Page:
Ada Limón Named U.S. Poet Laureate

Ada Limón

Ada Limón has been named the 24th U.S. Poet Laureate Consultant in Poetry for 2022-2023. Limón will begin her year-long term with a public reading of her work at the library on September 29. She succeeds Joy Harjo, who served three terms in the position (2019-2022).

"Ada Limón is a poet who connects," Hayden said. "Her accessible, engaging poems ground us in where we are and who we share our world with. They speak of intimate truths, of the beauty and heartbreak that is living, in ways that help us move forward."

Limón commented: "What an incredible honor to be named the 24th Poet Laureate of the United States. Again and again, I have been witness to poetry's immense power to reconnect us to the world, to allow us to heal, to love, to grieve, to remind us of the full spectrum of human emotion. This recognition belongs to the teachers, poets, librarians and ancestors from all over the world that have been lifting up poetry for years. I am humbled by this opportunity to work in the service of poetry and to amplify poetry's ability to restore our humanity and our relationship to the world around us."

Limón has published six poetry collections, including The Carrying (Milkweed Editions), which won the National Book Critics Circle Award for Poetry; Bright Dead Things, a finalist for the National Book Award and the NBCC Award; Sharks in the Rivers; Lucky Wreck (Autumn House); and This Big Fake World (Pearl Editions). Her newest poetry collection, The Hurting Kind, was recently published as part of a three-book deal with Milkweed Editions that includes the publication of Beast: An Anthology of Animal Poems, featuring work by major poets over the last century, followed by a volume of new and selected poems. Limón is currently the host of the podcast series The Slowdown from American Public Media, which was launched as part of Tracy K. Smith's poet laureateship in 2019.

Daniel Slager, publisher & CEO of Milkweed Editions, observed: "When I first came across Sharks in the Rivers, Ada's third collection of poems, in 2008, I was struck by the integrity of her vision and the lyricism of her voice. It was a great pleasure to work with Ada to publish that book, and it has been deeply gratifying to see her artistry and her readership grow with subsequent acclaimed collections....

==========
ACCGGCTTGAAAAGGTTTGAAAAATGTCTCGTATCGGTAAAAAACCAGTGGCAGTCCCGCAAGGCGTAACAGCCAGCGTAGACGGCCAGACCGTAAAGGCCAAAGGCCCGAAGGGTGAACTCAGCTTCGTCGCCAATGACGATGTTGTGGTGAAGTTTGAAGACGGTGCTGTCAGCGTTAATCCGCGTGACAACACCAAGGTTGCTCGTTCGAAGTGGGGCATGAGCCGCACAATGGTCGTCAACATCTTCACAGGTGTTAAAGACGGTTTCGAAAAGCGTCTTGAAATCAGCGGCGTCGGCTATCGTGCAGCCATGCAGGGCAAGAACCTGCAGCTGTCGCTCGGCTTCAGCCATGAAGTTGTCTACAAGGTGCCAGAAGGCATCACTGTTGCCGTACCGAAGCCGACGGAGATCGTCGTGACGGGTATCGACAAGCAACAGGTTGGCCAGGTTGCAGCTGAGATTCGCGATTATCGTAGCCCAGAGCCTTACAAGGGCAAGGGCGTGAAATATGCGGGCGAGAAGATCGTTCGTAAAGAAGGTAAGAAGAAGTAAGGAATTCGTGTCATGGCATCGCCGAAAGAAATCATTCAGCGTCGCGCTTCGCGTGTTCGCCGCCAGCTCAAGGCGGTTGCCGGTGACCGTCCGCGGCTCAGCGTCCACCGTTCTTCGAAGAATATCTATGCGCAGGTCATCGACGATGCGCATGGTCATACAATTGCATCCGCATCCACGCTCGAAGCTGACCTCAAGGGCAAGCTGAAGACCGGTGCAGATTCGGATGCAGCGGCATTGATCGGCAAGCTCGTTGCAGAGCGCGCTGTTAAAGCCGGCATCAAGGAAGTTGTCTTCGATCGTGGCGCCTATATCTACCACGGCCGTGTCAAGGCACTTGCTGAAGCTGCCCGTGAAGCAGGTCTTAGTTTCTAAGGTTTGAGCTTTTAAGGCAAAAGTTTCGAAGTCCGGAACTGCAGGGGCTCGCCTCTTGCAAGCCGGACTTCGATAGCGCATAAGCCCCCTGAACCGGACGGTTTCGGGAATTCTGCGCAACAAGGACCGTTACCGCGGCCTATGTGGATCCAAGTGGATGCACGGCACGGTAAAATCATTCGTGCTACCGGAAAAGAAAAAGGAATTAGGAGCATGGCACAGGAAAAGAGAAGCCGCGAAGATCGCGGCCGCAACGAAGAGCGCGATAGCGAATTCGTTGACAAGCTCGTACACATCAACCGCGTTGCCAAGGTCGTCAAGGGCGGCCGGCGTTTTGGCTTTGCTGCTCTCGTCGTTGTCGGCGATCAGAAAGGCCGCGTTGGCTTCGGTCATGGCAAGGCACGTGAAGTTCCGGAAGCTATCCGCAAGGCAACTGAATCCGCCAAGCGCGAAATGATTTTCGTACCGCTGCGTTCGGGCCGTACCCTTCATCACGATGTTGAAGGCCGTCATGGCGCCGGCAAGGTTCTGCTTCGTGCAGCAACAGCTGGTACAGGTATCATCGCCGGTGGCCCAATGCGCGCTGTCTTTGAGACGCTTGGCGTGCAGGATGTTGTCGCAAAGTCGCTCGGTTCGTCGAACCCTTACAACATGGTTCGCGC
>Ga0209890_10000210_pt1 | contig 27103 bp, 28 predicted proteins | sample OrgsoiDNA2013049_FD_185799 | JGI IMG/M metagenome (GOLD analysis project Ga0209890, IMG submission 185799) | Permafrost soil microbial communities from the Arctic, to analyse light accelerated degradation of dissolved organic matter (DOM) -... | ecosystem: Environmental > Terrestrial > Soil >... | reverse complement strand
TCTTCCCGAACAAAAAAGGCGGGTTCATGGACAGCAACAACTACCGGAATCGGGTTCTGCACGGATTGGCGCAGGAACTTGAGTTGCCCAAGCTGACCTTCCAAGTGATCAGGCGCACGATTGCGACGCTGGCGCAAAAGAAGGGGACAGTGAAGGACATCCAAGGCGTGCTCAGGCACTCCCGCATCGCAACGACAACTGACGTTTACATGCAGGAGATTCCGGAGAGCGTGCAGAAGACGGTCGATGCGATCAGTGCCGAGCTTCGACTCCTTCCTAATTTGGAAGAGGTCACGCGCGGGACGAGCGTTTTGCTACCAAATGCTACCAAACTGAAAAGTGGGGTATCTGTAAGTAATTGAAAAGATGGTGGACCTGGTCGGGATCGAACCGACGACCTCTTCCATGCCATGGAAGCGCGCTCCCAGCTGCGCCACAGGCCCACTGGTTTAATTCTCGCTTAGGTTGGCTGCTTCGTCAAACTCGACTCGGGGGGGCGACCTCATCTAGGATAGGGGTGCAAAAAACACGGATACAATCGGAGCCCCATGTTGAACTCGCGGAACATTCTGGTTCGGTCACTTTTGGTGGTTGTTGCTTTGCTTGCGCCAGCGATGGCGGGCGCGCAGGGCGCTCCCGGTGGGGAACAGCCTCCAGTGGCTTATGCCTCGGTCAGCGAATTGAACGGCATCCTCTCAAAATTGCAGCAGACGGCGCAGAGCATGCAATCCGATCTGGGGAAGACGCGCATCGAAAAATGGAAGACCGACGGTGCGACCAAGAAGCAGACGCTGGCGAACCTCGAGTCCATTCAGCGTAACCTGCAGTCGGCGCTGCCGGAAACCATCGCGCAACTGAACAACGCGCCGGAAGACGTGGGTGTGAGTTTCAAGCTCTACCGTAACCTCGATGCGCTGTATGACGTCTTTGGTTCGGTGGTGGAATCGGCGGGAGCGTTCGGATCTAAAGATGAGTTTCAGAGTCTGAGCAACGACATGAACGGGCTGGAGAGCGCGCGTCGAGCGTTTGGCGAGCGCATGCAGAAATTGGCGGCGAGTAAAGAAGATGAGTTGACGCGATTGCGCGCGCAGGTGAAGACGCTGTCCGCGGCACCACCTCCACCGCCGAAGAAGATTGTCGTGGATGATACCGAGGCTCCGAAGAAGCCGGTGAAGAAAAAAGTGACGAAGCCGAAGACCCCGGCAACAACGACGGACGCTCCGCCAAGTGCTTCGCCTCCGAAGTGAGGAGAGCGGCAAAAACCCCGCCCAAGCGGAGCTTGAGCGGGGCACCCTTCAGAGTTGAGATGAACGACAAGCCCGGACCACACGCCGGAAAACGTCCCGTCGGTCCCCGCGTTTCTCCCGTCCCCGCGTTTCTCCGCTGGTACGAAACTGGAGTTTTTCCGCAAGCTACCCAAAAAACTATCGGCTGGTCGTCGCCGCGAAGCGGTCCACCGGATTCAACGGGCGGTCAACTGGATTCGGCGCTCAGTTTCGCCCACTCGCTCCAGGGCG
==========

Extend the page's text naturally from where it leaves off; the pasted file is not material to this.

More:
"Ada is among the most generous authors I've worked with over the years, and along this journey, she has moved and connected with many thousands of readers, exemplifying the power of poetry to illuminate the human experience, as well as the more-than-human world. At a time in our nation's history when poetry is more vital and more necessary than ever before, Ada is an inspired selection for this role. This is, then, a great day for Ada Limón, and for the United States."

In a message headlined "Local girl makes good," Andy Weinberger, owner of Readers' Books, Sonoma, Calif, wrote, in part: "First, a little history. Ada Limón came to work for us at the tender age of fifteen. She lived right across the street from Readers’ Books in an apartment over an art gallery, so her commute was mercifully short.  

"We hired her because she knocked on our door, even before we opened for business. We were still unpacking books, still assembling shelves. My memory is that we were pretty unmoored back then, bewildered like first-time parents: we were so new to the book biz we didn’t own a job application to hand her. In fact, it hadn’t occurred to us that we might soon need employees. That she had taken the initiative and asked, well, that was enough.

"Ada stayed with us through high school. I like to think that we matured together, that her enthusiasm and humor and charm and love of language provided the perfect mix for our customers to see who we were, who we aspired to be as booksellers. I also knew, even then, that Ada was destined for more than Readers' Books. Not to get too metaphorical about it, but everything she touched invariably turned to gold, every time she stepped up to the plate, she hit it out of the park. Which is why it came as no surprise to me to see that she has just been named our country’s 24th National Poet Laureate, succeeding Joy Harjo."

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